Horntails are wasplike insects with a taillike spine that projects from the tip of the abdomen. They have cylindrical bodies and lack the narrow waist so common in wasps. They are usually black or brown, sometimes with rust, orange, or yellow markings. Some species are fairly large. Males and females both have a hornlike spine at the abdomen tip; females have an additional projection below, which is the ovipositor, used for laying eggs. Horntails do not sting or bite.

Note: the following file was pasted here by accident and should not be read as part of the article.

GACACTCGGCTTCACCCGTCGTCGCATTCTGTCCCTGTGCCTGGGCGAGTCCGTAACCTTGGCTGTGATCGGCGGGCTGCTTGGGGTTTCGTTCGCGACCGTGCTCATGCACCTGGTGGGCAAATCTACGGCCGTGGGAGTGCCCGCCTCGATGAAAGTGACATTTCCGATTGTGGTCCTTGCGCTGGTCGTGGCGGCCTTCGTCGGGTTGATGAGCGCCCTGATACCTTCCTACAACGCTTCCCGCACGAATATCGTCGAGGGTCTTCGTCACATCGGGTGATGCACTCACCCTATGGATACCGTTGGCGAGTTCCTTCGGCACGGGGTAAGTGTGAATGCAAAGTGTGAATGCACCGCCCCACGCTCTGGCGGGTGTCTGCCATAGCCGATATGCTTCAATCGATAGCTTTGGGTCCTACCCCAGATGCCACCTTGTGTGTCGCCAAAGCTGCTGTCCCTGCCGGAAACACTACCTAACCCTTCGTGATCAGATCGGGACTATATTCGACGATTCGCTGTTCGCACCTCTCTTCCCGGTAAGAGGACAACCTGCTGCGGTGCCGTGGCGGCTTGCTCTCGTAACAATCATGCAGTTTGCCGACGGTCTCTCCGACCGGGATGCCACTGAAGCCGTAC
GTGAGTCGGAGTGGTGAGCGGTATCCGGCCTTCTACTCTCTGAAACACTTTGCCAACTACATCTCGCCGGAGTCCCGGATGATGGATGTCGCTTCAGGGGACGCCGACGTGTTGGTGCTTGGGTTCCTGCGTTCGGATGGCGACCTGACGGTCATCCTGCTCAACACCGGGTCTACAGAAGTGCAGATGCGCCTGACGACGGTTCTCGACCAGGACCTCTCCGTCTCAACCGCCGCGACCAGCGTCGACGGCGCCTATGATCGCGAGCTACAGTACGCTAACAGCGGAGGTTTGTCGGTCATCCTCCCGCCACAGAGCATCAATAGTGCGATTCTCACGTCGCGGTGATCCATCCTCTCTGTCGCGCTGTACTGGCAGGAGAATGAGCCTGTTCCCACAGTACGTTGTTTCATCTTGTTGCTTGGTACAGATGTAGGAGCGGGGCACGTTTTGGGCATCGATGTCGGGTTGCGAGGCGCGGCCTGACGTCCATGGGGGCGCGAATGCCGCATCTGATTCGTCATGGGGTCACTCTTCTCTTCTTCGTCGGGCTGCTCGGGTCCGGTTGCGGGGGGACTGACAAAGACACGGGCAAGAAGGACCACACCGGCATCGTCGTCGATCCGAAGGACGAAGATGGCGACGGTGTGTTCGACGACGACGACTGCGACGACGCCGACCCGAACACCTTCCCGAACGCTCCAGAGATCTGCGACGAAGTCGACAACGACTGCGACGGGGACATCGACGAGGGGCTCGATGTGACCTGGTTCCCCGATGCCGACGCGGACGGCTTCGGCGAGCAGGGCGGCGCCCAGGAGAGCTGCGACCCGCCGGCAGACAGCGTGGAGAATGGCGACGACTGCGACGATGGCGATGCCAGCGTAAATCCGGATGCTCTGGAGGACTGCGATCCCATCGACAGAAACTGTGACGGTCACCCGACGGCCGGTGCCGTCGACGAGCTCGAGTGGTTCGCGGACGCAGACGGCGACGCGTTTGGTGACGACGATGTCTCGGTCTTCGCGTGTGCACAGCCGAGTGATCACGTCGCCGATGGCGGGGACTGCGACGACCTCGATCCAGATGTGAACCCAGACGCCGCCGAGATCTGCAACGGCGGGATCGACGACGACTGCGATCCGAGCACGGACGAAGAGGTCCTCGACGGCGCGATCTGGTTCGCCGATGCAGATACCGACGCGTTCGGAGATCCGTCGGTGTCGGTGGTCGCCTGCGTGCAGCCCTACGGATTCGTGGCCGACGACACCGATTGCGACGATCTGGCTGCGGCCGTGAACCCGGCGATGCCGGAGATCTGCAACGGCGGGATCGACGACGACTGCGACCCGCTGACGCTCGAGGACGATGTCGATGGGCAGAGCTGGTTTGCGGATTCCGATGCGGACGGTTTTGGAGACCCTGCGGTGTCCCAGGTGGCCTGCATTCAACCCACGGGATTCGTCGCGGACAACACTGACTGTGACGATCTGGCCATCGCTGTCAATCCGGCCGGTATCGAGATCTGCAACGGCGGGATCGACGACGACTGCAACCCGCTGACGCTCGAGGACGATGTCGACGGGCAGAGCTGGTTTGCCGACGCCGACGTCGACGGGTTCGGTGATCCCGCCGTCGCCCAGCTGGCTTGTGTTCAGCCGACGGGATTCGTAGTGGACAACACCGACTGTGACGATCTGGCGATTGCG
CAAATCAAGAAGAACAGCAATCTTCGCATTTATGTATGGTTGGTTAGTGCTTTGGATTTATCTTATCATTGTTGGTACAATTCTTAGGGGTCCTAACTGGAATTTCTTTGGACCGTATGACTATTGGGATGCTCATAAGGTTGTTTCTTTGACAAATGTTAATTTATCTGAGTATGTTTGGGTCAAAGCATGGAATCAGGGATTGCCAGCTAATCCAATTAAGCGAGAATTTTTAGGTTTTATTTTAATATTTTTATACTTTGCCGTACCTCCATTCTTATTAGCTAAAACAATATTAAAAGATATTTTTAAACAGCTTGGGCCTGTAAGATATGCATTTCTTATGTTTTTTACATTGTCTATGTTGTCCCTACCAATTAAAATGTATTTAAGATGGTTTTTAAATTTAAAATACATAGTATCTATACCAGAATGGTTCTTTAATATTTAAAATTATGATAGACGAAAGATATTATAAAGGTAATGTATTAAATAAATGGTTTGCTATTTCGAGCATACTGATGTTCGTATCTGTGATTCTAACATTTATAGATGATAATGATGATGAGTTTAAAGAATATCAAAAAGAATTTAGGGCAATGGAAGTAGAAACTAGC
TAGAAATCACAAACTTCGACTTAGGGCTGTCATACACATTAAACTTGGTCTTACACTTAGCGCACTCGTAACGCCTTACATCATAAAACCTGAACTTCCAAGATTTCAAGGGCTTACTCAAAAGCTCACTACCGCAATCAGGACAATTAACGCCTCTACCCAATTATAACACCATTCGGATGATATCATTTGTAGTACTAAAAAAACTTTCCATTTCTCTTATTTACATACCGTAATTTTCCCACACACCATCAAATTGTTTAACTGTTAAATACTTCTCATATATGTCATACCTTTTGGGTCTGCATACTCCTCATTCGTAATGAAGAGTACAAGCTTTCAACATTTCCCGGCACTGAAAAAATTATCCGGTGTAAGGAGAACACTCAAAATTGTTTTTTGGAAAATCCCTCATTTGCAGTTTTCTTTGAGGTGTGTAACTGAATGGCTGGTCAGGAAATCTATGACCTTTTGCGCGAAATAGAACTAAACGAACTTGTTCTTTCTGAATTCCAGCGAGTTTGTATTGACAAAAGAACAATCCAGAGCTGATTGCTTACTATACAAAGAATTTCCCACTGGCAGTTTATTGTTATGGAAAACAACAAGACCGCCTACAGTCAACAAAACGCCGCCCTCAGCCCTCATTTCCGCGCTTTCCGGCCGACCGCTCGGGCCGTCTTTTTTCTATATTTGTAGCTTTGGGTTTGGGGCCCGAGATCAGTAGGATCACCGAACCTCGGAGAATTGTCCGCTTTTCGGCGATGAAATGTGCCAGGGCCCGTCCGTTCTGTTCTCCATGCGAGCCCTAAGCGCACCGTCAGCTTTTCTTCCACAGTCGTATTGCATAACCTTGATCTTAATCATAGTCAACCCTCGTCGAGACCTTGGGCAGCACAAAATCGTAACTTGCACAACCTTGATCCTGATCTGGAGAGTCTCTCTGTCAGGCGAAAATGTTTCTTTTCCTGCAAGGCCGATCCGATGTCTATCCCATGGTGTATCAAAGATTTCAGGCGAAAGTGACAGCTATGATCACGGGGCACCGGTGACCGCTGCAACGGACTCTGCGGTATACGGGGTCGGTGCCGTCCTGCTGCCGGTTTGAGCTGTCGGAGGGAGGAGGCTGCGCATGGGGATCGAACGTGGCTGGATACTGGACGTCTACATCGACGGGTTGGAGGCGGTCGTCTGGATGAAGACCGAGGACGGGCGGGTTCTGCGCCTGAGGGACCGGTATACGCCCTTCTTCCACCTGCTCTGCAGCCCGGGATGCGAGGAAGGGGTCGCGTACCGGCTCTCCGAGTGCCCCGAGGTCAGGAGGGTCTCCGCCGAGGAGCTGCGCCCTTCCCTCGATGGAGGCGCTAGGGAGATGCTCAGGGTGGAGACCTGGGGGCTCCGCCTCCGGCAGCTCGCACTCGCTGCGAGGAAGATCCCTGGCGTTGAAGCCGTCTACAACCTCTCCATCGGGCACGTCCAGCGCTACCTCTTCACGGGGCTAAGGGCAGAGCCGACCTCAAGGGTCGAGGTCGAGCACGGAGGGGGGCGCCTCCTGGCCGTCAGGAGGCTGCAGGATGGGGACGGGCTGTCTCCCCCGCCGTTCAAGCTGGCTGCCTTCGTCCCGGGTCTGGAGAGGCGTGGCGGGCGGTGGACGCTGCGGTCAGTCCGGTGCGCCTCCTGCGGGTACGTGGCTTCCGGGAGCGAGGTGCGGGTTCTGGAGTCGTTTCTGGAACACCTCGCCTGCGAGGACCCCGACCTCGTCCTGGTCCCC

Larvae are pale yellow or white segmented grubs with 6 tiny legs. They are rarely seen because they bore in the wood of trees.
One of the commonly seen horntails is the pigeon tremex, or pigeon horntail (Tremex columba), which has yellow and black bands on its abdomen and dark or amber-colored wings. It can be 2 inches long.